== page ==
Ideation · Inspiration

What is the best way to come up with new ideas for your startup?

Benjamin Bertelsen MSc in Digital Innovation & Management

September 26th, 2016

How do you get inspired and what does that process look like for you?

Gabor Nagy Founder / Chief architect at Skyline Robotics

September 26th, 2016

Inspiration is not something you can "force". It's more like getting involved with projects and teams, staying informed, so you will find something that inspires you...
I have the opposite problem though. I'm inspired and passionate about many things, and I have so many ideas that I have to force myself to to narrow it down...

The "process" usually starts with finding a problem that you personally, really really, want to solve.
And, once you find it, you can't understand why you wasted the last part of your life not working on it...
Maybe, you thought, it was impossible, in the realm of science fiction, then you realized that the latest advances in science and tech made it suddenly plausible, or at least not completely crazy.
Am I vague-enough for you?
Sorry, I can't get too deep into my project details.

David Austin Relentless problem solver and innovator.

September 26th, 2016

I came up with 110 ideas in the last 12 months for startups or innovations (I record and evaluate and categorize them using trello, and decided to count then the other day).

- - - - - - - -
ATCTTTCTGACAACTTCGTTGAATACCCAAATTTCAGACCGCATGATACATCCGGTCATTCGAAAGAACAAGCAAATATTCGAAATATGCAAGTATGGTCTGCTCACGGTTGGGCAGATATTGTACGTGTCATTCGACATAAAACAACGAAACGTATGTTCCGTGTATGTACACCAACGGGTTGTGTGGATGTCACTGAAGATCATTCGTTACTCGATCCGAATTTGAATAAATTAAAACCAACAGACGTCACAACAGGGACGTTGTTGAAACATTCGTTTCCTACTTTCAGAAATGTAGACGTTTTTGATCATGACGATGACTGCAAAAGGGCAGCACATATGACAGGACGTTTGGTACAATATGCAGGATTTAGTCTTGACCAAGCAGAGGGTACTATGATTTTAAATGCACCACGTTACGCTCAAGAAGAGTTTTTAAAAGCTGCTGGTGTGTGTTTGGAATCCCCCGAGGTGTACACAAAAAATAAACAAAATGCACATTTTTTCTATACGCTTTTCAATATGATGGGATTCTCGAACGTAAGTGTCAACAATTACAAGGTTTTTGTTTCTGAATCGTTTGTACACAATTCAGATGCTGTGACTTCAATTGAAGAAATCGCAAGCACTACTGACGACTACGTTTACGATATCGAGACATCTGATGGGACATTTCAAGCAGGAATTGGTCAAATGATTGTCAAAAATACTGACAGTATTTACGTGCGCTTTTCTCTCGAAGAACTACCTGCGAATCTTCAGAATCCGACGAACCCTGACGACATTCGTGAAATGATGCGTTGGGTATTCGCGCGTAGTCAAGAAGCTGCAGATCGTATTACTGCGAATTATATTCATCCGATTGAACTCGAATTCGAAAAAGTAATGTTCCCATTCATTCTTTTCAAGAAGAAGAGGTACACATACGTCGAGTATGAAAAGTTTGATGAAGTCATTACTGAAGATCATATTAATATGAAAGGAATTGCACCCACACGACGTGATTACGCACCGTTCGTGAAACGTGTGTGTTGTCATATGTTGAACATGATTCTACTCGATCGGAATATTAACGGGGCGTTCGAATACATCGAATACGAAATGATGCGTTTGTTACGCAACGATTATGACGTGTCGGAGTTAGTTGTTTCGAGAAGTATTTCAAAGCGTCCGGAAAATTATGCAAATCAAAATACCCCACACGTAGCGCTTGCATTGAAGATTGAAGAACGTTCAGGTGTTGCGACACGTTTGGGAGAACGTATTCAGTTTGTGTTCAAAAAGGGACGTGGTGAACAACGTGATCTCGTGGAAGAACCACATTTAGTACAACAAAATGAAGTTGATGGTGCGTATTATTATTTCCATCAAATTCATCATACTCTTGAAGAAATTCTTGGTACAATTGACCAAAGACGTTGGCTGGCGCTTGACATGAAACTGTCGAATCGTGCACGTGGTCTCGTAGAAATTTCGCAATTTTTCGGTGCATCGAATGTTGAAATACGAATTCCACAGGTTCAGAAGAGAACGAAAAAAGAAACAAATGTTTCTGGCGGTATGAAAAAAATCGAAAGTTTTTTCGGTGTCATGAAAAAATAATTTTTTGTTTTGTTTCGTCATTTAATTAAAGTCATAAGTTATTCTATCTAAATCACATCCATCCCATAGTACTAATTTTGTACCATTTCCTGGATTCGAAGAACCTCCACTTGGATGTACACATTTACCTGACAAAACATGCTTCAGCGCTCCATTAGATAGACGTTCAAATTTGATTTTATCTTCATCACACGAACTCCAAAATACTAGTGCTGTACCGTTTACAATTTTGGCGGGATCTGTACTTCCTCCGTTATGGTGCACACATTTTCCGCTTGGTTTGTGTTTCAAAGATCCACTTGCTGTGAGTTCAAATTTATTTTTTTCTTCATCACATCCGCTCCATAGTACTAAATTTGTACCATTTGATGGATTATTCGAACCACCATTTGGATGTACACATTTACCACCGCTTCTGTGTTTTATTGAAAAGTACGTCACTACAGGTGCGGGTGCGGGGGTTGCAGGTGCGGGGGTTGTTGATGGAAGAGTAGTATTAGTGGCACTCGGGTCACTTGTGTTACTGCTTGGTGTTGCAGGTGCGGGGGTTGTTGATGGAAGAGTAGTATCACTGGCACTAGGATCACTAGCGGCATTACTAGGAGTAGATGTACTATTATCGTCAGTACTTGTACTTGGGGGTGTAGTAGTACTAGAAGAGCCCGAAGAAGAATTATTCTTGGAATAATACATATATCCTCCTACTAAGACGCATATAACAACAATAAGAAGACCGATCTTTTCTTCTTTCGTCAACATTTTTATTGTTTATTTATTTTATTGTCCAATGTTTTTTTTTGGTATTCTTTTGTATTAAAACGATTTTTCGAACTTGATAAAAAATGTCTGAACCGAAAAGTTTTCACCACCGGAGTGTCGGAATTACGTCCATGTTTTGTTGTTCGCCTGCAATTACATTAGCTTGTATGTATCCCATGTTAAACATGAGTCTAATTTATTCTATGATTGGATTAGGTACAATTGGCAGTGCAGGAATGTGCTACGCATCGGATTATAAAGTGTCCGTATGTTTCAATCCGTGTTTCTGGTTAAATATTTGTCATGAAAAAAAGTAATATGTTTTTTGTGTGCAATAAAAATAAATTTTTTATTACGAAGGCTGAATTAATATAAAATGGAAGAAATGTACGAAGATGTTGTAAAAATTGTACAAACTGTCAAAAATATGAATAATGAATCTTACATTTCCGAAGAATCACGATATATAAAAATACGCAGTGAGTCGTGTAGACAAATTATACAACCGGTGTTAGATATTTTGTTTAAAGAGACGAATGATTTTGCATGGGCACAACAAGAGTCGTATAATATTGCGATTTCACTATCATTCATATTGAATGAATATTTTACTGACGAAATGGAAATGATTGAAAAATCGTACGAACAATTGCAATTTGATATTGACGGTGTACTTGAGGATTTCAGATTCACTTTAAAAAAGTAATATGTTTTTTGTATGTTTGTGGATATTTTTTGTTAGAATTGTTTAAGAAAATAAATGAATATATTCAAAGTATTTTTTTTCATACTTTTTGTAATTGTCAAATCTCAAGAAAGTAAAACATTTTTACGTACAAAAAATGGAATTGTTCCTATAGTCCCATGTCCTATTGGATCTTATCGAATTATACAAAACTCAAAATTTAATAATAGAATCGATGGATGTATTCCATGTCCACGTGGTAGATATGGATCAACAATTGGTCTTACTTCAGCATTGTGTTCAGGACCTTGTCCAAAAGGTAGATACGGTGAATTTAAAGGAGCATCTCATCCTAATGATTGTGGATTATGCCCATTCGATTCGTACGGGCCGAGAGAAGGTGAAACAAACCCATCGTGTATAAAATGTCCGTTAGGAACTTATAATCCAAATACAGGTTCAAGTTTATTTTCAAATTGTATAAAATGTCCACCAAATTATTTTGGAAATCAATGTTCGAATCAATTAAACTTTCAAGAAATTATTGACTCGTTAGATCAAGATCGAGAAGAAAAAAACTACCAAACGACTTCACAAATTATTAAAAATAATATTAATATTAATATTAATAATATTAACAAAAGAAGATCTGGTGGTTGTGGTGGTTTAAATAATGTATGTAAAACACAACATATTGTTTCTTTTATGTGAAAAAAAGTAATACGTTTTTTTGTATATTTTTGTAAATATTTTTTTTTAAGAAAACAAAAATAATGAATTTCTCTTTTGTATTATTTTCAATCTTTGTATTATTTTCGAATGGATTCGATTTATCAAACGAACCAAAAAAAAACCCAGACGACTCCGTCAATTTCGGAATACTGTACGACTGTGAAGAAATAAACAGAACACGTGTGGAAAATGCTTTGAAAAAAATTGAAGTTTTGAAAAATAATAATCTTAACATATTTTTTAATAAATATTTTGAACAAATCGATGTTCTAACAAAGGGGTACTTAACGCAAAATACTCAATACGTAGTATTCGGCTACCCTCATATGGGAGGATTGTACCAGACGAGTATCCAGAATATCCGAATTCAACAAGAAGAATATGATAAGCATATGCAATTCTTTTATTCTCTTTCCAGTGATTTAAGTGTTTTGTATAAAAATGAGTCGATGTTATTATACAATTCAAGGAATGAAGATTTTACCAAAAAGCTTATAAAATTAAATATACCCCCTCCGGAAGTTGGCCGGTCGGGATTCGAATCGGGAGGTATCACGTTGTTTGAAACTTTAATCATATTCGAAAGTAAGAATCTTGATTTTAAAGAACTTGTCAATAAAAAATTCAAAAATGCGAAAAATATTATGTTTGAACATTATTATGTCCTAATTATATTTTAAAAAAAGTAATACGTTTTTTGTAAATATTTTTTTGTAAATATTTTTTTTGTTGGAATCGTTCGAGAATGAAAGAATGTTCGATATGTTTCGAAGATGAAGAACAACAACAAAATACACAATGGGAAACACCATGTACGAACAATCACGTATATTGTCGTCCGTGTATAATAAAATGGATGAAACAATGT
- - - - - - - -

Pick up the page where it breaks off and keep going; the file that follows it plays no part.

I didn't start becoming prolific with idea generation until after I adopted a system where I could easily record ideas and categorize them and easily evaluate them. I think having a system to do that is perhaps the most critical component becoming prolific enough of the process that you end up with a sure-thing startup idea.

Similar to most things, the way you get good at generating ideas is by practicing generating ideas (and recording them and evaluating them). Develop a system to do so quickly and easily (kanban systems like trello are pretty good at that). No matter how small, if it's an improvement, or a problem needing improvement, record it.

I've also discovered that some of my best innovations have come by tangents to the original innovation. Pivoting to the new-and-better ideas gets harder with the more players (especially investors) that are involved, which is why I believe most shouldn't do a startup until they've become good at generating and evaluating ideas, with a bucket full from which the best has risen to the top.  

So it's an ability that you should develop during your day job if you can.  If you're ready to do your first startup now and are looking to generate that sure-thing idea and don't have one yet, then join someone else's startup while getting good at idea generation, recording, back-of-envelope evaluation (risk / reward analysis, market fit, playing devil's advocate), etc.  Once you get good at generating ideas of you haven't learned to quickly order them from best to worst, you've really not gained much, so that's also a skill you should acquire before thowing all your eggs in one basket.

Also keep in mind 80% of my ideas are best as pitch-and-sell ideas (inventions, process improvements, etc), not startups, and I think that is often the case.  Those are also great, as they're easier to do, and have a lot of overlap with startups.  When doing that focus on volume, generate and share sell sheets, and be dispassionate enough to keep the ideas still flowing. Check out Stephen Keys YouTube's for ideas how to crank through those while cogitating your ultimate startup idea.

Being the cathartic genesis for your startup is not necessarily the most sure way to startup siccess, but it will give you passion to really make your startup succeed... A passion that goes beyond the desire for financial success. That will be a driving influence for you and for those whom you are able to convert to your vision, including team members and investors.